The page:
Brand Survival Kit: 5 Lessons for the Coming Recession

Businesses may not have seen Covid-19 coming, but the next phase of the crisis is all too easy to predict.

A recession. Most likely the biggest in any of our working lives.

What should brands do to survive? History has plenty to teach us about recessions and about the opportunities for brands to weather them, and even thrive.

We asked marketing guru Peter Field and Lemon author Orlando Wood to summarise their advice for how brands should invest and advertise during the coming downturn.

It’s well worth watching the whole webinar and downloading the deck. But here are five of the most important bits of advice.

1 - Plan for the recovery, not the recession

This will not be a “normal” recession. Generally downturns hit every sector roughly equally. In this one, the pain will be very unevenly spread. Some industries face harsh and radical change. But judging by previous pandemics, most consumer facing brands can expect a rapid partial recovery (as people return to work) then a slower full recovery. Shifting to survival mode (see Point 2) makes less sense.

2 - Avoid the short-termist temptation

In previous recessions – eg the 2008 Great Financial Crisis (GFC) – brands have entered “survival mode” with a shift of spend into short-term activation spending and away from brand-building. Early signs are that this is happening again. This is a mistake. One major reason is that the pendulum never swung back after the GFC – so brands are already underinvesting in long-term effectiveness. They never left survival mode – and doubling down on it won’t help now.

3 - Back your brand - and reap the rewards

Analysis of the GFC and the years either side of it reveals some important truths about recession advertising. Not only do brands who increase their Share of Voice in those years grow more and perform better, but relative to non-downturns they get more bang for their buck. The return on ESOV (Excess Share Of Voice) investment is greater during a downturn. In this particular recession, ESOV is cheaper than usual, as audiences (for some media) are higher. So advertising is an even better investment, and “going dark” an even bigger mistake, than usual.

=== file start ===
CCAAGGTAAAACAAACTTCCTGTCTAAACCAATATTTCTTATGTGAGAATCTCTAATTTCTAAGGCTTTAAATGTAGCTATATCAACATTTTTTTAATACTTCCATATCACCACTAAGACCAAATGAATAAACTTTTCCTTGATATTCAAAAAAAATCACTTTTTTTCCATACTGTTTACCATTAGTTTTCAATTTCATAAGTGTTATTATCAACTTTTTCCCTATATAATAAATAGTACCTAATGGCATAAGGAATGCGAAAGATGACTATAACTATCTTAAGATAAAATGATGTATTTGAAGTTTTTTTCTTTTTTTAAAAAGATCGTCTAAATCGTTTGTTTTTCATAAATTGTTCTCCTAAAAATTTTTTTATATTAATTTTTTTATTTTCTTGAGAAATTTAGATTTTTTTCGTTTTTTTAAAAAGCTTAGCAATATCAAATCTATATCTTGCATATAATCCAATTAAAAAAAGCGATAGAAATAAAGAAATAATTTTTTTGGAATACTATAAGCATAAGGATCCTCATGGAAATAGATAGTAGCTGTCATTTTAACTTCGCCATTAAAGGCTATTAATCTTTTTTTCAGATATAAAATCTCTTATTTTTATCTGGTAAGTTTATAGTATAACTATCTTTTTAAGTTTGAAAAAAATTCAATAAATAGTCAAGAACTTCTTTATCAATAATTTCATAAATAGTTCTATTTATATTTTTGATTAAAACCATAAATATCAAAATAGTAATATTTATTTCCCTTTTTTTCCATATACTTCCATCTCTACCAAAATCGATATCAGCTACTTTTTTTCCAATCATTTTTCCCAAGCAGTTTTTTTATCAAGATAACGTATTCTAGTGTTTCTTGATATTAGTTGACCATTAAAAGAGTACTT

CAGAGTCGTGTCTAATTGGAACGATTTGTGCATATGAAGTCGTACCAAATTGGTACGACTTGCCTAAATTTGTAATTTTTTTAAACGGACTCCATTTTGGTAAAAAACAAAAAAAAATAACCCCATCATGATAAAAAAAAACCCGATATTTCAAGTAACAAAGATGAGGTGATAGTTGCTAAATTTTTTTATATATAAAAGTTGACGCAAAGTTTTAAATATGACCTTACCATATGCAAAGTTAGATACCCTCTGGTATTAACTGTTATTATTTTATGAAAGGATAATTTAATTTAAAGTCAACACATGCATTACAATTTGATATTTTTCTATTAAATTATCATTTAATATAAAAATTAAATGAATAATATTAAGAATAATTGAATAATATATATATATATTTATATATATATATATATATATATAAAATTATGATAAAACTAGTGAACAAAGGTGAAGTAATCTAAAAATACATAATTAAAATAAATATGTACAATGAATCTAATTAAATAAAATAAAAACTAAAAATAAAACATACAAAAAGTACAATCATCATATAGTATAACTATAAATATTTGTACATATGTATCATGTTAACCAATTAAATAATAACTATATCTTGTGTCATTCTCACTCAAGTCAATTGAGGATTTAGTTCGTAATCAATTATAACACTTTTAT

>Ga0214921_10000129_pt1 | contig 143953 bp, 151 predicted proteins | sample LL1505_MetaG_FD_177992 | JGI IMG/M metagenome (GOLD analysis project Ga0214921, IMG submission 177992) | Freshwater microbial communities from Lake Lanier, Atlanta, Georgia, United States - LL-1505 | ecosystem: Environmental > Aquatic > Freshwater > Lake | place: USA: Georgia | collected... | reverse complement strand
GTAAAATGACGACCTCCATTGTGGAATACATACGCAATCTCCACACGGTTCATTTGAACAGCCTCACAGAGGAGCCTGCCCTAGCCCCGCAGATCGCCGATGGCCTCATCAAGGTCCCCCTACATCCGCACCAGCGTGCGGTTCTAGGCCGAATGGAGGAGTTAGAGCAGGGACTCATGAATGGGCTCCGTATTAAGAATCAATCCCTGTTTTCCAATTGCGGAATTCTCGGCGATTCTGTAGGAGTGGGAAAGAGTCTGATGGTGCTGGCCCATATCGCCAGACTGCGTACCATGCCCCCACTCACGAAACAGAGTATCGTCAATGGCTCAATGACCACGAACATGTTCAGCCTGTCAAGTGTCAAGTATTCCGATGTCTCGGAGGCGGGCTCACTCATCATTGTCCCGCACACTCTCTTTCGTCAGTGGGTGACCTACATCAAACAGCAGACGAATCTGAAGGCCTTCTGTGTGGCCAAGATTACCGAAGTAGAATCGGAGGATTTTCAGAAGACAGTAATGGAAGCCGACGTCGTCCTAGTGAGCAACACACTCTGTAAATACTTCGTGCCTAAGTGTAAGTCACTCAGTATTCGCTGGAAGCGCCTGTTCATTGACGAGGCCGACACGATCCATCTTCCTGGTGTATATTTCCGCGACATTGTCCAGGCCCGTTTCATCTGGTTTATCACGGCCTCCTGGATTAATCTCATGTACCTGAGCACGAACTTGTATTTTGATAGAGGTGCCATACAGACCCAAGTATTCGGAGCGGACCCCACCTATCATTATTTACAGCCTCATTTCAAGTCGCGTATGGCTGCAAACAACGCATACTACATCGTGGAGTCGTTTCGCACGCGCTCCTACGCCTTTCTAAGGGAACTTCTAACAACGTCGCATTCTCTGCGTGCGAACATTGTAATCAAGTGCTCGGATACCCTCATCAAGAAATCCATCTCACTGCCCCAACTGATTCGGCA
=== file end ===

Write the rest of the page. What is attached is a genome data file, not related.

4 - You don't always need new advertising

We’ve been analysing our Test Your Ad database throughout the crisis, and it’s generated some very useful insights about how well ads are working in the pandemic. The headline finding is that ads from before the crisis have not declined in effectiveness – your old material doesn’t alienate consumers, so if you can’t make new ads, keep using your earlier ones. We’ve also found out that on average the new ads brands have made test better than the old ones. But this is very unevenly distributed – some ads have performed much better but some much worse. So if you had a strong ad before Covid-19, you don’t need to scrap it and take that risk.

5 - Covid-19 ads don't have to be boring

If you do need to make a new ad, what should it be like? Not every Covid-19 ad is generic or dull, and there’s no reason yours has to be. The stuff that’s working is lively, focuses on enabling activity rather than preventing it, uses strong stories or Fluent Devices, makes its gratitude personal rather than abstract, and is fundamentally about giving, not just selling. It’s an approach designed to get the attention of the empathic, connection-seeking right brain, not the goal-oriented left. (Subscribe to our Ad Of The Week newsletter if you want a weekly showcase of what’s working.)

There’s a lot more in the webinar and deck. Thanks to Peter Field for taking time out to share his excellent advice with us and our listeners, and to every marketer – good luck. It’s going to be tough, but marketers that hold firm will come out stronger.

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